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Direct from Wyoming Arts (verbatim):  The Visual Arts Fellowship application is now open! Deadline: March 10. Applications will be accepted on CaFE only (www.callforentry.com). Visual artists of all kinds, including film and video, are invited to apply. More information available in the call on CaFE or at http://wyoarts.state.wy.us/wac-grant/fellowship-for-visual-artists/. Juror information in included on the webpage. Additionally, CLICK! is coming together! Save the date for April 4-5 in Fort Washakie/Lander. Information and registration will be available mid-January. Want to know more about Wyoming Visual Arts happenings? Sign up for their list serve:  http://www.openvistas.net/sign_up.html

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Some dude is publicly persistent in his queries about  J.H. Public Art  project press releases on our community list serve. Anyone know this guy? Whatever is going on there, I’ll include that arts non-profit’s new “call for entries” information in my next post, too.

For you at this New Year, Jackson, a tiny excerpt from “All the Hemispheres,” by Sufi Poet Hafiz: Leave the familiar for a while/Let your senses and bodies stretch out/Like a welcomed season/Onto the meadows and shores and hills./Open up the roof.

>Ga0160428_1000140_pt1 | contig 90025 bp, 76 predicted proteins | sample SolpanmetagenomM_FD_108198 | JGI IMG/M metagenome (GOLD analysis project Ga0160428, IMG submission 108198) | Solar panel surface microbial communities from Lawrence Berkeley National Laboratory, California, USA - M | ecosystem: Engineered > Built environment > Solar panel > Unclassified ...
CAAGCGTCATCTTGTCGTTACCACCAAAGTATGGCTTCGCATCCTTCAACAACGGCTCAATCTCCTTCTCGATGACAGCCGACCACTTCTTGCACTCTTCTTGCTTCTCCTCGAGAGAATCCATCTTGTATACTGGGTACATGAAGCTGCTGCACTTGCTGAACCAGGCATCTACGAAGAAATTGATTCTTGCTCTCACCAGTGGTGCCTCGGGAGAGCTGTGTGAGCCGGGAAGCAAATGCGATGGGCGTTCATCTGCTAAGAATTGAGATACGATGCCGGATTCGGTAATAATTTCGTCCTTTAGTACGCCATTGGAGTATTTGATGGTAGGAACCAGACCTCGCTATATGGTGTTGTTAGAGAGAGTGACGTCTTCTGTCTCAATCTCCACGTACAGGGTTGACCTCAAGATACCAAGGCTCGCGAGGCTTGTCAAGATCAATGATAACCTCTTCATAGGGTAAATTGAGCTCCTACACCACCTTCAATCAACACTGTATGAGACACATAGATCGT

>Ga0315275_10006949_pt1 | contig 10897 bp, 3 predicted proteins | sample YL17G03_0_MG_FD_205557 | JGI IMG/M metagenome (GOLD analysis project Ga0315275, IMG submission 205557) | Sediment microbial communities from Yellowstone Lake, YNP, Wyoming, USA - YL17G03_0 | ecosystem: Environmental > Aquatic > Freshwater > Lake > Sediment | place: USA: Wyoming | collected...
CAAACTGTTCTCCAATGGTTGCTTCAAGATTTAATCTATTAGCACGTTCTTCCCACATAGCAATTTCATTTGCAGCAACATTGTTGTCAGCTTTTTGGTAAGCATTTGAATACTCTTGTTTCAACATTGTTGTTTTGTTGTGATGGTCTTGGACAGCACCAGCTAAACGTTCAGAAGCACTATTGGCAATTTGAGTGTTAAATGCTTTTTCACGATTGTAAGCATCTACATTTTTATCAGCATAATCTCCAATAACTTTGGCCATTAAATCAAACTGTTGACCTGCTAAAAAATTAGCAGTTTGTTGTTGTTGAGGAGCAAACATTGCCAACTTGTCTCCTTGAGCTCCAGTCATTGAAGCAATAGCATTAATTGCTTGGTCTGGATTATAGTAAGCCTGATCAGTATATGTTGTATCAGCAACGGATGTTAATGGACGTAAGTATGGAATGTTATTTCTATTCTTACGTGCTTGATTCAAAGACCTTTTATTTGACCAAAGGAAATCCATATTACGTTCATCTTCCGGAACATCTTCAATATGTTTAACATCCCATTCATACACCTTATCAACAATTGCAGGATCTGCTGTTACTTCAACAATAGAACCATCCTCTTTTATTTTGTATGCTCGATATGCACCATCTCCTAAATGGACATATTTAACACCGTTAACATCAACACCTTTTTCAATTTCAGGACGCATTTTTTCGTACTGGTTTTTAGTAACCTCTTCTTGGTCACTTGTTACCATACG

Powder Girls with Power at Horizon Fine Art

Artwork by Holly Manneck

Holly Manneck – Meet You at the Bottom – Mixed Media

All around town, vintage-style poster art, large scale murals and paintings are gaining presence. Could we be missing the alpine spirit of the 50’s? And really short swing skirts? A few weeks ago as I browsed a local gift shop, a staffer commented that a Philadelphia couple had, upon seeing a replica of a national park poster on the wall, exclaimed to each other “That’s it!”  The couple paid about $35 for the print, and the storekeeper was surprised, as she didn’t think the poster would be a big seller. She wondered out loud why the print would appeal, and I offered that it depicted a nostalgic vision of a wintry Greater Yellowstone region. It was a classic.